HEAT Blog

Best Practices for Maximizing Efficiency: Governance and Optimization

By Dennis Drogseth EMA, Vice President In my last blog, I talked about “IT Cultural Transformation and the Elimination of Technology Silos.” That blog keyed on four key areas of advice, which also provide a useful foundation for the topic of “Governance and Optimization.” These key areas include: 1. Standing in the middle of the storm –This means looking at the interdependencies between process, technology, and organization/culture as they impact your particular objectives and environment. Too often these areas are dealt with separately, without appreciation for how technologies such as automation and analytics may impact process, for instance, or how process best practices may impact organization and culture. 2. Defining particular versus generic objectives – Too often IT initiatives are not well grounded in clear objectives that reflect meaningful priorities specific to the unique environment at hand. Governance and optimization can only be addressed once you have adequately addressed the question, “To do what, exactly?” 3. Defining objectives with an eye to your resources – This area is the focus of our blog today. We’ll look at assessing priorities and applying meaningful metrics to your initiative. 4. Promoting dialog and communication – Nothing is more critical than good communication (including listening) with both stakeholders and executives. The set of metrics you decide on for governance should be a product of dialog, executive buy-in, and ongoing socialization.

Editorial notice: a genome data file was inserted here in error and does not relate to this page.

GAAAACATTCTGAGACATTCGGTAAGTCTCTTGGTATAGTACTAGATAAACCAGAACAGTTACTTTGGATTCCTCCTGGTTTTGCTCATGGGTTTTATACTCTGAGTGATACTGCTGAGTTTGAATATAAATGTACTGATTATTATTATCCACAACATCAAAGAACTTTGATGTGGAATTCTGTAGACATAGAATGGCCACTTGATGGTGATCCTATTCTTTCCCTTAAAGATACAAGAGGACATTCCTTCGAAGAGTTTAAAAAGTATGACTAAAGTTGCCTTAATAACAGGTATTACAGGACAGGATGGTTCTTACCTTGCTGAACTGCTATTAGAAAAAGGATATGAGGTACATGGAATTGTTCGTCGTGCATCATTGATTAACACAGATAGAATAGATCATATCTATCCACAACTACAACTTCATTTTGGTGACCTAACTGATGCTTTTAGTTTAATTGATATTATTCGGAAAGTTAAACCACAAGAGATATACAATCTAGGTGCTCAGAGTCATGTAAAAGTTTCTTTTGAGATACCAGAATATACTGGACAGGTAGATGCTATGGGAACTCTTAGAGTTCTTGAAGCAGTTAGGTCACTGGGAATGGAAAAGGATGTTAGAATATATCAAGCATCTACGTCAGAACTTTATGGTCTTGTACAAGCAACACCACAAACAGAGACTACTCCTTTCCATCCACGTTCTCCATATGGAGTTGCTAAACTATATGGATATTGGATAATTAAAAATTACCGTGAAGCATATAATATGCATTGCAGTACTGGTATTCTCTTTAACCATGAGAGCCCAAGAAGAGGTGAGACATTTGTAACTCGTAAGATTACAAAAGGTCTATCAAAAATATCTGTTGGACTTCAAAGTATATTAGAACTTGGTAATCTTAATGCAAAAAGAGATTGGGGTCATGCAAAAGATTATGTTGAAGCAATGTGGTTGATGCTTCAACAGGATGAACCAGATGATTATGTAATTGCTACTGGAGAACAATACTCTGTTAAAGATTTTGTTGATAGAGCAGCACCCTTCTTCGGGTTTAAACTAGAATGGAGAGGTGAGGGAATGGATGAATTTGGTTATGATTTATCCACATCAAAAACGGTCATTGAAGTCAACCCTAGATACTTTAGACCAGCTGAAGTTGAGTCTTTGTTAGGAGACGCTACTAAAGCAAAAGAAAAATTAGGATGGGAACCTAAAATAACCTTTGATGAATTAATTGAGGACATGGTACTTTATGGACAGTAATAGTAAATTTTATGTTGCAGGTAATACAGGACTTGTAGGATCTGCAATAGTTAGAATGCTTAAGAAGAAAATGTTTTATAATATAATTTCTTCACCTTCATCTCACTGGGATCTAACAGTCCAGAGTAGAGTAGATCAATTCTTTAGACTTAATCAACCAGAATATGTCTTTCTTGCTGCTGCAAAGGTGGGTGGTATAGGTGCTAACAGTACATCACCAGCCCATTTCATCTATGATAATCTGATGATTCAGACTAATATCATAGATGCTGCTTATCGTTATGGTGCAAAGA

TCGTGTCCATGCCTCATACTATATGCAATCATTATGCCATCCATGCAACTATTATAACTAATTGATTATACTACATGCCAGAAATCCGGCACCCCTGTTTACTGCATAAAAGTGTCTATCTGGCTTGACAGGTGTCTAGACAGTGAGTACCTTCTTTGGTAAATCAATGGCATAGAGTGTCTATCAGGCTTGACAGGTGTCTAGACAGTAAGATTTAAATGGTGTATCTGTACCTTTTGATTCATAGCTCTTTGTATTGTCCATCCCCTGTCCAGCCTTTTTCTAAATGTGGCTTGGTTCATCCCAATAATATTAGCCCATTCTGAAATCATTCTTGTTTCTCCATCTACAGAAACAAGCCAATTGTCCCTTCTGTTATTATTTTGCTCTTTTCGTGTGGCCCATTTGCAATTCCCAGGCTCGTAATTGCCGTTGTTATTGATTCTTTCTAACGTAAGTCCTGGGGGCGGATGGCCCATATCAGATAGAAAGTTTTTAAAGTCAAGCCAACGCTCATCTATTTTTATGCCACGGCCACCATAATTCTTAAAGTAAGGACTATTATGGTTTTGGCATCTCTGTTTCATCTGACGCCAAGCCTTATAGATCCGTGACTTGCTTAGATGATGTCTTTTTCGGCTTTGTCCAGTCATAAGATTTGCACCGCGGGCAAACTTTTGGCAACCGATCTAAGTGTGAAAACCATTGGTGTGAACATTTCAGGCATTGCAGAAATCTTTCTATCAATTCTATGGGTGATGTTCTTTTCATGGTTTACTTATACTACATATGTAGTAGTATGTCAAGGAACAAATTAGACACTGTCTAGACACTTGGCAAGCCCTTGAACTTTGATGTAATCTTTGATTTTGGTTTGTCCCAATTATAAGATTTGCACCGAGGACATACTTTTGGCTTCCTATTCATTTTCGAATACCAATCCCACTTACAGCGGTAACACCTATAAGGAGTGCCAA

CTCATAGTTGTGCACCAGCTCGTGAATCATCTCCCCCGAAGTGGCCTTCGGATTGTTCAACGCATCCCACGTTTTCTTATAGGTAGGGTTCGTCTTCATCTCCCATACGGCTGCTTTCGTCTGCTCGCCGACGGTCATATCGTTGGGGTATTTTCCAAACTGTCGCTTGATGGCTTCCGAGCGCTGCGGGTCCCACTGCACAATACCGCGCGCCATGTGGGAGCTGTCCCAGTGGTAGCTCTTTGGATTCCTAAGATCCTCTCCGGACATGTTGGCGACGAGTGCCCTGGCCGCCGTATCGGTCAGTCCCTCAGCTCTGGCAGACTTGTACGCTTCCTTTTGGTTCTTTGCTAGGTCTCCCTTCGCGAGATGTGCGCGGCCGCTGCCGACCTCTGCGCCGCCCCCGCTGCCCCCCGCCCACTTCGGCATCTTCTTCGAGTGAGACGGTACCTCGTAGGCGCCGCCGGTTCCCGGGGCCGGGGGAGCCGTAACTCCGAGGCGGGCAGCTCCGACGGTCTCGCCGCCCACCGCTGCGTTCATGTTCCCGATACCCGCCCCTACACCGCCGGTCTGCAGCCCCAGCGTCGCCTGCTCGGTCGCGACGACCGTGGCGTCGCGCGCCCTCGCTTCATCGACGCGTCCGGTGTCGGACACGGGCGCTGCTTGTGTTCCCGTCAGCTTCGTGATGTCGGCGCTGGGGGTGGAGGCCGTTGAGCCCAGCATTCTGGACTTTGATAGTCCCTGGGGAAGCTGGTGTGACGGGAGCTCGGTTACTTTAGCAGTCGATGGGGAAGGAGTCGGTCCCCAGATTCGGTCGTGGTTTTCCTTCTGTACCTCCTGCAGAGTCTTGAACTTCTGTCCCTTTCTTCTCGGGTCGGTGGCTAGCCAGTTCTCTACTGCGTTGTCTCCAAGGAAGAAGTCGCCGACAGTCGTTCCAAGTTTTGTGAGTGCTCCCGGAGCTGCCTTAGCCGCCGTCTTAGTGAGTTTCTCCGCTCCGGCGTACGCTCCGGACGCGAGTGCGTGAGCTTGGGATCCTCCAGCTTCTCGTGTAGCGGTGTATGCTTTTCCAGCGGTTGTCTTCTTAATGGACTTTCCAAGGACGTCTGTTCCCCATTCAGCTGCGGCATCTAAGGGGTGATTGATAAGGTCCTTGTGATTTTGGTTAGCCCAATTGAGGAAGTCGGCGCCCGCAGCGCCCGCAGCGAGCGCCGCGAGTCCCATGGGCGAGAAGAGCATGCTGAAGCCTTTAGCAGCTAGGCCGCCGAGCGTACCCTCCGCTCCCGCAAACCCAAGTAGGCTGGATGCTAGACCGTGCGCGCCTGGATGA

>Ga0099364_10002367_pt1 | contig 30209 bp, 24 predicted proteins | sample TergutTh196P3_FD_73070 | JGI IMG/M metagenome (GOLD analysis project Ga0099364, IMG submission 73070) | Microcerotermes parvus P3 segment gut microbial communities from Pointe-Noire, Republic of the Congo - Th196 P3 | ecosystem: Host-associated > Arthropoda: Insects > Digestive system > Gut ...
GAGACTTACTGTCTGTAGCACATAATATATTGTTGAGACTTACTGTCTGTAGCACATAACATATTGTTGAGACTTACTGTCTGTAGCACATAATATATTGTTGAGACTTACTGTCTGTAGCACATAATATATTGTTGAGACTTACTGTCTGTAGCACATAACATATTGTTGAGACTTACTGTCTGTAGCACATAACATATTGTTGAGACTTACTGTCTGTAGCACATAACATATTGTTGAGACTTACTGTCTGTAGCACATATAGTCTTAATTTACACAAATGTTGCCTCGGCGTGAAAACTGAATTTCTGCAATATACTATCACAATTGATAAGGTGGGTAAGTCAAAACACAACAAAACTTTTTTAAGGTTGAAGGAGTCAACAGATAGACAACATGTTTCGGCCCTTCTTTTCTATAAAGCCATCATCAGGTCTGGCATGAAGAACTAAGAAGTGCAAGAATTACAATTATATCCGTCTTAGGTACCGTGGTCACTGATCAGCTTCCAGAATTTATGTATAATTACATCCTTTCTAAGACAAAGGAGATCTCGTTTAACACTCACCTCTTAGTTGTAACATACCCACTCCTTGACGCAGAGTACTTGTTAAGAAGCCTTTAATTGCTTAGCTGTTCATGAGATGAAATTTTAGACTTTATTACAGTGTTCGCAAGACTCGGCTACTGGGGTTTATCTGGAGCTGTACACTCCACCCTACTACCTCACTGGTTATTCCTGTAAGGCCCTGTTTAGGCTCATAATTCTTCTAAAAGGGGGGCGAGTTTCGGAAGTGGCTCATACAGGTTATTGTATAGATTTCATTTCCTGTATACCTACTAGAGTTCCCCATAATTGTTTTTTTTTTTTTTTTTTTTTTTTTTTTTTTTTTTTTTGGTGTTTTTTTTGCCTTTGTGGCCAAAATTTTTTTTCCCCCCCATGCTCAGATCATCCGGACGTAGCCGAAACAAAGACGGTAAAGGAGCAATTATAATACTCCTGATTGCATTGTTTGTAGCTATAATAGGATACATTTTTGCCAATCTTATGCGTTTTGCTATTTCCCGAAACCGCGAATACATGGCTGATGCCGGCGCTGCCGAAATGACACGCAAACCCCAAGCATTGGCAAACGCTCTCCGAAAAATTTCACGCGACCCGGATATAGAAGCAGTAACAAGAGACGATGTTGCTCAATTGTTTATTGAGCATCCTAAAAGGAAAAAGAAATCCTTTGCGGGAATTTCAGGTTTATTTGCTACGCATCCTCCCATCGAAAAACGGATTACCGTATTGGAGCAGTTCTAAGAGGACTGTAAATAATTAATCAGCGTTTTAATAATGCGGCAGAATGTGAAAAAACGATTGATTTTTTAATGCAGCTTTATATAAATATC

Assessing Priorities for Governance and Optimization

One of the first things you should do—whatever your initiative—is to socialize your initial plan with the executive community, and then with stakeholders. This also means listening to and documenting their priorities. You will usually find that opinions differ, priorities don’t align, and perspectives on technology resources conflict. For instance, in a single ITSM initiative, EMA documented the following priorities across multiple stakeholders:
  • Asset and configuration management
  • Application dependency mapping
  • Change management
  • Enterprise view/portal
  • Problem management
  • Release management
  • End-user experience
  • Patch management
  • Retiring assets